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Sara joins Lakas-CMD before switching deadline

By Kyle Aristophere T. Atienza, Reporter

PRESIDENT Rodrigo R. Duterte’s daughter on Thursday joined a political party that could pave the way for her to run for a national position via substitution.

Davao City Mayor Sara Duterte-Carpio, 43, took her oath as a member of the Lakas-Christian Muslim Democrats (Lakas-CMD) party, House Majority Leader and Leyte Rep. Martin G. Romualdez, president of the party, said in a statement.

Mr. Romualdez said Ms. Carpio has a “proven track record with excellent credentials as mayor of Davao City,” adding that she would be “a very promising leader and a tremendous asset to Lakas-CMD.” He did not directly say which position Ms. Carpio would gun for under the party.

“We had long been inviting Mayor Inday to join our party as we are all impressed with her sterling qualities as a leader and we saw up close her exemplary work ethics as chief executive of Davao City,” said the congressman, who led the oath-taking ceremony in Cavite province on Thursday night.

Lakas-CMD is led by ex-President Gloria Macapagal Arroyo, a known political power broker in Philippine politics.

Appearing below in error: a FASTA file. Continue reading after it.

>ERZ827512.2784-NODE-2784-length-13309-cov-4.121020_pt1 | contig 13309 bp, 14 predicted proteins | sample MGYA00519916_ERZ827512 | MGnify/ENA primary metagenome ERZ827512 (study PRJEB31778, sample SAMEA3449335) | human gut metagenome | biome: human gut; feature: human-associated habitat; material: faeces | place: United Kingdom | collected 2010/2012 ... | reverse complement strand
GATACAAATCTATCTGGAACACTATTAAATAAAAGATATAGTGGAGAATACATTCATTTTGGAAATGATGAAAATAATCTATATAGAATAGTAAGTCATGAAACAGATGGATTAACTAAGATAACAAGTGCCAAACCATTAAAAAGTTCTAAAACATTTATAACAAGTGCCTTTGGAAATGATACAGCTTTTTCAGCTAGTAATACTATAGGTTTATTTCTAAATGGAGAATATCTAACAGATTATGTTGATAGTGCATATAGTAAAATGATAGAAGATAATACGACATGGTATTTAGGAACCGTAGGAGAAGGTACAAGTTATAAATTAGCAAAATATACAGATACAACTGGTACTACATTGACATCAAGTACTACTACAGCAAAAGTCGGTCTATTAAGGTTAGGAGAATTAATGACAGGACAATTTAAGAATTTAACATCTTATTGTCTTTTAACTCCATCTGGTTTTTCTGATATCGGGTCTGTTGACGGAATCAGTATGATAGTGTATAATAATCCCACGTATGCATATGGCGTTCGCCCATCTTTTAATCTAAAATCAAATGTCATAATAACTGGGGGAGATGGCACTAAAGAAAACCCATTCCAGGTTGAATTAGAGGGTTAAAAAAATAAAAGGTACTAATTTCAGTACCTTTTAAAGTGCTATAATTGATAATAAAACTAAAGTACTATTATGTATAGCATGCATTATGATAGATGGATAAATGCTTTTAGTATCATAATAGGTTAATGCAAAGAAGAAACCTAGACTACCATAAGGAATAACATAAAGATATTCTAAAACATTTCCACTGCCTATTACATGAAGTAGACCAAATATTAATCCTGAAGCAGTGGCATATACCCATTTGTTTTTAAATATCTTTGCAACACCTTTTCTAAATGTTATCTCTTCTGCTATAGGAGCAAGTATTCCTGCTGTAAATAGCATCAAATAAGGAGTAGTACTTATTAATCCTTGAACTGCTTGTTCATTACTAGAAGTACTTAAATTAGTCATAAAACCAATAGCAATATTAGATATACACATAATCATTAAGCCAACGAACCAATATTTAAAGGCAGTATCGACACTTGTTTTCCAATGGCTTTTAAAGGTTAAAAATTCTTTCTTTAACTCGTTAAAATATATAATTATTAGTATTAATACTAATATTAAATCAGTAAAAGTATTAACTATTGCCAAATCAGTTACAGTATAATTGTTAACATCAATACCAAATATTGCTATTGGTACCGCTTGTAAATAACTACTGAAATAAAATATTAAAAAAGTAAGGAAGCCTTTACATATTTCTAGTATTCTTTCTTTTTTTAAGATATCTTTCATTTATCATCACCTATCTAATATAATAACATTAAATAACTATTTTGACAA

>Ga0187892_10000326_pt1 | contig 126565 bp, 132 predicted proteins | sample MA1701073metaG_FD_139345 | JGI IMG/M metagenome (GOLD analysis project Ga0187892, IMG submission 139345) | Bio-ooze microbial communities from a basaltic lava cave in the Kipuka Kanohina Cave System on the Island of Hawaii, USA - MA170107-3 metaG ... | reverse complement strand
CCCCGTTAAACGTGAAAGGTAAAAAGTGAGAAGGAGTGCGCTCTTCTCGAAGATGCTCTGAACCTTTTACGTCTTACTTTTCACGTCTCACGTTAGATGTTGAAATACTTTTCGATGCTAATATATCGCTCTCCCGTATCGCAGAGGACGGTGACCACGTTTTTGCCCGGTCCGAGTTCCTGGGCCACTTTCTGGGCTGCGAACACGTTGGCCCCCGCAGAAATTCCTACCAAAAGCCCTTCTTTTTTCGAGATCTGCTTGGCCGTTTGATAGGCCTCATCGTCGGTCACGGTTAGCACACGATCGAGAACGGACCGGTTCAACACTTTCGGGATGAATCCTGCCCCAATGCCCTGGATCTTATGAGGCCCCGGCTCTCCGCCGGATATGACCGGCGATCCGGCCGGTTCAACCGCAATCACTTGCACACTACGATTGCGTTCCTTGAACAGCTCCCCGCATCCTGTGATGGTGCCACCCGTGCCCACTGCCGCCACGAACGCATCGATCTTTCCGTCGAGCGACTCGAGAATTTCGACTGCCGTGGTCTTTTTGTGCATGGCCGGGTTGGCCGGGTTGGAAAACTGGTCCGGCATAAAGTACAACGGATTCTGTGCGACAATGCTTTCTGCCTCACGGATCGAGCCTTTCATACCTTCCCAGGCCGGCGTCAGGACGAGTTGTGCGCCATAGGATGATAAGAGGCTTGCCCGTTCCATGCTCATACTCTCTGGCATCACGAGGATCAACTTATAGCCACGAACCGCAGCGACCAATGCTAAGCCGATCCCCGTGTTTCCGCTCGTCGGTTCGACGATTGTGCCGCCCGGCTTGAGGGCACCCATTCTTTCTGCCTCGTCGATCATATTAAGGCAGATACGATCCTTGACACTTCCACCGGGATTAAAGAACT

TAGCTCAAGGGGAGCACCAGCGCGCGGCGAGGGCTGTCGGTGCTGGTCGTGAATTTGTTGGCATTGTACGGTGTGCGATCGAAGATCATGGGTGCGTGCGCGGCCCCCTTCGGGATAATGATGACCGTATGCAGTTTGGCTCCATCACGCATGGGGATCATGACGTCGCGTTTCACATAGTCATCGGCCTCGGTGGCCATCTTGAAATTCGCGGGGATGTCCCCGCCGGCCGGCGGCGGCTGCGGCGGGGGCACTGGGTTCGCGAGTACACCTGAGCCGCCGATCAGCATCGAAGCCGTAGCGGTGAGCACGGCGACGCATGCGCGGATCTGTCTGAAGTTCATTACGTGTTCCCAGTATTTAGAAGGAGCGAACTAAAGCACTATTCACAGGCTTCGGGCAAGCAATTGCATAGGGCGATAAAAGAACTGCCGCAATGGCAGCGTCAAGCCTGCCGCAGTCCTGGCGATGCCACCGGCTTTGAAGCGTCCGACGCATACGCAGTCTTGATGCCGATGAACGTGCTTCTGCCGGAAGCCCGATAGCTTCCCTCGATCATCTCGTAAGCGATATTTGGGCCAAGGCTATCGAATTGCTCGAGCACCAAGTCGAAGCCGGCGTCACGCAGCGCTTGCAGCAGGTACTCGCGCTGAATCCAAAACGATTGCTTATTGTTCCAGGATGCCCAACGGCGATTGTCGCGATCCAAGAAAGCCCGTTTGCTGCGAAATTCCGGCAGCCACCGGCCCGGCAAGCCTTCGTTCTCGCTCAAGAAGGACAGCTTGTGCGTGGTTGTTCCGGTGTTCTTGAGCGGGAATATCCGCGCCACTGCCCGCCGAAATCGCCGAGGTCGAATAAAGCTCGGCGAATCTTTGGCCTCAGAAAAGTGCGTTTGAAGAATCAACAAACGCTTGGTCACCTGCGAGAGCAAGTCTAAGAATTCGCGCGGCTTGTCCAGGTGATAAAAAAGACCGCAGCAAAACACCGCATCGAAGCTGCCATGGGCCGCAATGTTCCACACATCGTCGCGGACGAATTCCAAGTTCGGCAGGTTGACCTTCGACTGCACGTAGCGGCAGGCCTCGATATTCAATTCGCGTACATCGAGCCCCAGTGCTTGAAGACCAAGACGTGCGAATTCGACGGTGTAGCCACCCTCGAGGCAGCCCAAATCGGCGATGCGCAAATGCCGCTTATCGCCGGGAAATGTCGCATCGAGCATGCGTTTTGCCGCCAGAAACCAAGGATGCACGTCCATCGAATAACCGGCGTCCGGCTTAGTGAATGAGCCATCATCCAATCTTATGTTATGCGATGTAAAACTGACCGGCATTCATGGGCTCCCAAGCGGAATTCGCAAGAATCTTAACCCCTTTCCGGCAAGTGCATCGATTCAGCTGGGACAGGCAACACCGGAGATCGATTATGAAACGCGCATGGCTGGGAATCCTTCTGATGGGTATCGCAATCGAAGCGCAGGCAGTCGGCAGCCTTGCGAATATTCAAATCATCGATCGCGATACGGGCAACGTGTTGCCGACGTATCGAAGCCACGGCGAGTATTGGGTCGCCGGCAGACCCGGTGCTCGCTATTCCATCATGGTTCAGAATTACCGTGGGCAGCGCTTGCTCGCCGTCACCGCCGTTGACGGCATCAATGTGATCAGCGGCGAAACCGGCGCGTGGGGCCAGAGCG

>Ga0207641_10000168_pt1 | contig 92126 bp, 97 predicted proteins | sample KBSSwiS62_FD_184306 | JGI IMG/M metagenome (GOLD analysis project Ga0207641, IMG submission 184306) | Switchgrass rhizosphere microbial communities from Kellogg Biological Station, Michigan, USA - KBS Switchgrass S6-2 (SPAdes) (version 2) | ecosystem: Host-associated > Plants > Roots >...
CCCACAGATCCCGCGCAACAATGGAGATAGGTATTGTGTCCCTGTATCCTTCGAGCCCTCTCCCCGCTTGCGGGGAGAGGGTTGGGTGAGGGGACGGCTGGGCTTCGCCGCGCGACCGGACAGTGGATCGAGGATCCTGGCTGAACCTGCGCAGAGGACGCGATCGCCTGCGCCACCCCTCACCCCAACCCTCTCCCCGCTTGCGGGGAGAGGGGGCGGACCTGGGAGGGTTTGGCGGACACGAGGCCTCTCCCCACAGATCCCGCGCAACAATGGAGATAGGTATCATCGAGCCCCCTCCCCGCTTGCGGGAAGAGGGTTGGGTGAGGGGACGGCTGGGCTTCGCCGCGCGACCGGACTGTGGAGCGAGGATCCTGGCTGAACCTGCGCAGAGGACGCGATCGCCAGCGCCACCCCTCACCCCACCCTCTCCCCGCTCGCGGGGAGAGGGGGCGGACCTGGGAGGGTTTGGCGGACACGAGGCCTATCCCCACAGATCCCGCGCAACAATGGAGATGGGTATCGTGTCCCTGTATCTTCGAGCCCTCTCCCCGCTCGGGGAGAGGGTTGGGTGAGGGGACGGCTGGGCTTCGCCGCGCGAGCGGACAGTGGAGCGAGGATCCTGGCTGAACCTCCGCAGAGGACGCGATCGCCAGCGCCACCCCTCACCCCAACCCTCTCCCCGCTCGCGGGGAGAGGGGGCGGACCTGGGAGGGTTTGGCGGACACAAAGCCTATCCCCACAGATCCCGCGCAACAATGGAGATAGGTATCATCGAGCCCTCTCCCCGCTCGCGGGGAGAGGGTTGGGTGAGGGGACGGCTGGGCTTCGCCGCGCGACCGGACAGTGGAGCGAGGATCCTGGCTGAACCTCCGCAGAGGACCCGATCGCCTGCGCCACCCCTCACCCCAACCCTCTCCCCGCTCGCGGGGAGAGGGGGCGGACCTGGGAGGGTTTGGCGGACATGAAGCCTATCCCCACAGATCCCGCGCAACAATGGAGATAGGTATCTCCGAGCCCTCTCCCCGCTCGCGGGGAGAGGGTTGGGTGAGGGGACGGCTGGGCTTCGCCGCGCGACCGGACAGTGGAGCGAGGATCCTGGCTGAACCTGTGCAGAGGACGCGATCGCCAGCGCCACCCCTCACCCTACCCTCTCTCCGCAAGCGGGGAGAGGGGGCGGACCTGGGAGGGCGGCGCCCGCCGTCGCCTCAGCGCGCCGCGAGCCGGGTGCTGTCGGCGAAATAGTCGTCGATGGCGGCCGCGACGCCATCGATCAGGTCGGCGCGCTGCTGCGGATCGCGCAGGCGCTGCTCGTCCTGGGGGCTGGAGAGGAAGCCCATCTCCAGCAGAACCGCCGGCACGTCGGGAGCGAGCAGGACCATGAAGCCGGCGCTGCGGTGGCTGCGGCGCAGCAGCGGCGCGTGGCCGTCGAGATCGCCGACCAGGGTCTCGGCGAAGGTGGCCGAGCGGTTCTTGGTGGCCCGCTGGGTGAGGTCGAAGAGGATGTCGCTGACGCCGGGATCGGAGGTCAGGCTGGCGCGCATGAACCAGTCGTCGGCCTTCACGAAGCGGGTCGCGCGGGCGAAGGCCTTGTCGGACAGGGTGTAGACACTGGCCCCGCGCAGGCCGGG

The party produced two Philippine presidents, namely Fidel V. Ramos and Ms. Arroyo, according to the statement.

Earlier in the day, Ms. Carpio quit the regional party that she set up in 2018. “It is with profound sadness that I hereby tender my resignation from our beloved party,” Davao City Mayor Sara Duterte-Carpio said in a hand-written letter shared by the Hugpong ng Pagbabago party.

“My support will always be with you and I will always be grateful for all the things you have taught me,” she added.

The Davao mayor abandoned her reelection bid on Tuesday, which allows her to potentially run for higher office. She did not immediately reply to a text message seeking comment on her political plan.

It is strategic for Ms. Carpio to run under the Lakas-CMD because the party is backed by Ms. Arroyo, said Maria Ela L. Atienza, a political science professor from the University of the Philippines.

Ms. Carpio could still form an alliance with ex-Senator Ferdinand “Bongbong” R. Marcos, Jr., who is running for president, the political analyst said in a Viber message.

A Marcos-Duterte-Arroyo alliance could not be ignored because the three families have huge resources, Ms. Atienza said. “If they will really work together, it will be hard to campaign against them.”

The law allows Ms. Carpio to join another national party and replace its presidential or vice-presidential candidate by mid-November.

A faction of the ruling PDP-Laban associated with President Rodrigo R. Duterte on Wednesday said it was watching developments after the president’s daughter dropped out of the mayoralty race in Davao City.

In a statement, PDP-Laban President Alfonso G. Cusi said Ms. Carpio’s next move, including any decision to run for a national post would likely affect the political landscape.